It has also been really revealing to learn about some of the projects that are occurring in Germany. The situation there is very different, because you have a large number of people who are where they want to be, and are just waiting for the slow moving machinery of state to process them and secure their status. Nevertheless, the problems that have been found at the refugee processing centres/camps in Berlin mirror many of the issues that occur in France, mostly a lack of services and opportunities for the young men who are there, coupled with a general lack of opportunity to use skills and find ways to deal with the crippling boredom they find themselves subject to while they wait for papers and permission.

A group of students for UDK (University of the Arts, Berlin) have been working with refugees in the centre in the old Templehof airport complex (seeing a massive Nazi building turned into temporary housing and support services for refugees fleeing persecution is my idea of delicious irony). You can follow their development and implementation by visiting the following links: (in German) (in English) (in English)

It’s been a pleasure to see how they have approached a social integration problem from a design point of view and watching their investigation develop and focus has really made me think about some of the problems in Calais, and how, sometimes, in looking to deal with humanitarian needs we overlook the more complex, intangible needs at the top of Maslow’s pyramid of needs because we’re focusing on perfecting the systems at the bottom.

What I mean by this is that whilst the situation in places like Calais continues to be sub-optimal in terms of health and safety provision, I see that there is now more need for attention to be paid to creating some basic services around esteem and self-actualisation. Because Calais is a world within the world cultural integration is a much smaller part of the landscape in the camp than we are seeing in similar structures around Europe. To this extent our European neighbours are doing a better job at finding ways to integrate refugees into their communities.

Since the clearances in the southern section Calais to me feels more like a place where the traditions and cultures of the various communities have crystallised into separate, homogenous sectors. Whilst this is of interest from a socio-anthropological view, and it certainly makes for an interesting walk around the camp, it doesn’t do much to help with integration into either modern British society, or into contemporary French culture.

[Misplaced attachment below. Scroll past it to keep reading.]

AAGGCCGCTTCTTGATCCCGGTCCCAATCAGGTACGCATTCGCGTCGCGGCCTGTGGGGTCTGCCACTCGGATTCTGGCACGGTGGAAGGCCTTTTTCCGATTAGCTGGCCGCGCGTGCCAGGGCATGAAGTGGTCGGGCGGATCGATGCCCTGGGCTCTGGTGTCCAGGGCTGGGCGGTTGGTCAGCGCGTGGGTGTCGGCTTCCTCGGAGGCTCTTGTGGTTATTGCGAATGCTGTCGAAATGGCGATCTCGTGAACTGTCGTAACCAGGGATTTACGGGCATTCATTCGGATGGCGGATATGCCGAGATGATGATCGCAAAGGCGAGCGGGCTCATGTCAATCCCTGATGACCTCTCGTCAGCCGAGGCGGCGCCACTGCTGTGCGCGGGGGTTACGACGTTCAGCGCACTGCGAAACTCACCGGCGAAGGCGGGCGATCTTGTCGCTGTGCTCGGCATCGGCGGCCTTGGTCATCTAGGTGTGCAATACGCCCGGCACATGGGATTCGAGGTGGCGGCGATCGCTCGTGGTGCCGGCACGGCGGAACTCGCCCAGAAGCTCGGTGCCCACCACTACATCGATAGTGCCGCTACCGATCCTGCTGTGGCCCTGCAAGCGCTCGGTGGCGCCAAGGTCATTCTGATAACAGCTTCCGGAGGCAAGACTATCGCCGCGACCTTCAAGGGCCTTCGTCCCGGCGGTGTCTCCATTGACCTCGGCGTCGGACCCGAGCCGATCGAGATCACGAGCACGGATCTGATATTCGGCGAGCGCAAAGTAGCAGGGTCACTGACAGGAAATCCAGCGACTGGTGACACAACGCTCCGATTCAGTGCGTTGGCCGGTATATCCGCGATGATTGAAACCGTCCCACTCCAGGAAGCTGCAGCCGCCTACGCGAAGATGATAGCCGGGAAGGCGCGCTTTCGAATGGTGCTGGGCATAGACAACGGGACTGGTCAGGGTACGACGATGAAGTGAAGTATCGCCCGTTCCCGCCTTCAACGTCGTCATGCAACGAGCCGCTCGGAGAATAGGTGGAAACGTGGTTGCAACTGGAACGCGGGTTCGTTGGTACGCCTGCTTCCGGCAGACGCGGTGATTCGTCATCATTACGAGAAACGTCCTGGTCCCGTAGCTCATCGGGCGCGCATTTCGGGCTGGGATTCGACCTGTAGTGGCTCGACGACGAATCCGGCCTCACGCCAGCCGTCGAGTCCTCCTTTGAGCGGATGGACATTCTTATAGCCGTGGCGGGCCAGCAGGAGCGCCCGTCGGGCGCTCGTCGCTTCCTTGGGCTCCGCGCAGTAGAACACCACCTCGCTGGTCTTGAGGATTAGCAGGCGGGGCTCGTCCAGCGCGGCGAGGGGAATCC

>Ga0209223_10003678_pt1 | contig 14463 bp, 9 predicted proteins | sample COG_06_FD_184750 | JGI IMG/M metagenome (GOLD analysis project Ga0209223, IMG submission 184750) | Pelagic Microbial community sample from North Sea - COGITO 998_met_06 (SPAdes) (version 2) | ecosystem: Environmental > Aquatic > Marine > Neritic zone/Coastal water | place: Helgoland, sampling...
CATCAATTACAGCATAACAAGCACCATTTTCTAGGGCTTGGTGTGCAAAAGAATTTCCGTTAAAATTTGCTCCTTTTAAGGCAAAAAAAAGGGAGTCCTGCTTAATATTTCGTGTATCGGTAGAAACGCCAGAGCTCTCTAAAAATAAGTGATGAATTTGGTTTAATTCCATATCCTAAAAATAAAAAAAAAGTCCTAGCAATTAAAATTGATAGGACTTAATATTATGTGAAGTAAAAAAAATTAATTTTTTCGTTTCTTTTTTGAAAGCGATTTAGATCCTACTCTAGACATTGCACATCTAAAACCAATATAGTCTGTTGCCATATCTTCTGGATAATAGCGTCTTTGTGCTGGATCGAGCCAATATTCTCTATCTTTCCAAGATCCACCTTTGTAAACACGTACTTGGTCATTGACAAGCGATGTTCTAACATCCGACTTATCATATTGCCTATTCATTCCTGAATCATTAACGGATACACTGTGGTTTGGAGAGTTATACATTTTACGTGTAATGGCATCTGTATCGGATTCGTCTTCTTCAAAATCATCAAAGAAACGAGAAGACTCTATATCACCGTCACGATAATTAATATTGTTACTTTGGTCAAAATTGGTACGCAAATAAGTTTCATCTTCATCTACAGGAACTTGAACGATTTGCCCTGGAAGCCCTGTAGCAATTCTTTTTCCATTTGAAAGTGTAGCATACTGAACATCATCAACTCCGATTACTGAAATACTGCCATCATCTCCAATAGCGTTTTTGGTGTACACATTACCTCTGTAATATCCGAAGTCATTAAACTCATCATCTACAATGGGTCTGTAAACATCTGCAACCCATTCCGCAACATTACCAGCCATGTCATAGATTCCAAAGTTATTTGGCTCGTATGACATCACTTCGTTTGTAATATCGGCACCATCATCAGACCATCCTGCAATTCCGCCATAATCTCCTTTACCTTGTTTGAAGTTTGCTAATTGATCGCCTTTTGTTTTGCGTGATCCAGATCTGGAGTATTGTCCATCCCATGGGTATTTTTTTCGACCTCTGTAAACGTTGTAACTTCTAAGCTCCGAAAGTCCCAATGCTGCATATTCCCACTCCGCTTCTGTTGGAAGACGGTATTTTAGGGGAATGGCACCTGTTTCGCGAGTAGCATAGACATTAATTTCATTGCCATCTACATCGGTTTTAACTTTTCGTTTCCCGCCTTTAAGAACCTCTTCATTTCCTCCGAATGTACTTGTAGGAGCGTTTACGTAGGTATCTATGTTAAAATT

In the UK we’ve historically been concerned with the ghetto-isation of migrant communities within our cities. We see that in the long term this approach to social integration hasn’t necessarily worked, and serves to divide and isolate communities from each other, leading to the fear and mistrust that we see now playing out in our post-referendum malaise.

This brings me back to the things I’ve been writing about for the last two weeks, around how we support the services in the UK working with people who have made it here.

Most of the people I have spoken to in Calais want to come to the UK because they have family already here. Their experiences and journeys has been similar to those we saw in the Exodus documentary and it is vital for the future health of our communities that we realise that whilst arrival and asylum in the UK might be the end of their physical journey, it is barely the start of their emotional and psychological journeys to safety. We must make sure that we don’t demand (through callousness, or through lack of interest) these people disappear into their own crystalised ghetto communities in our cities, but that they are encouraged to integrate into our society, and that our society is forced to integrate into theirs.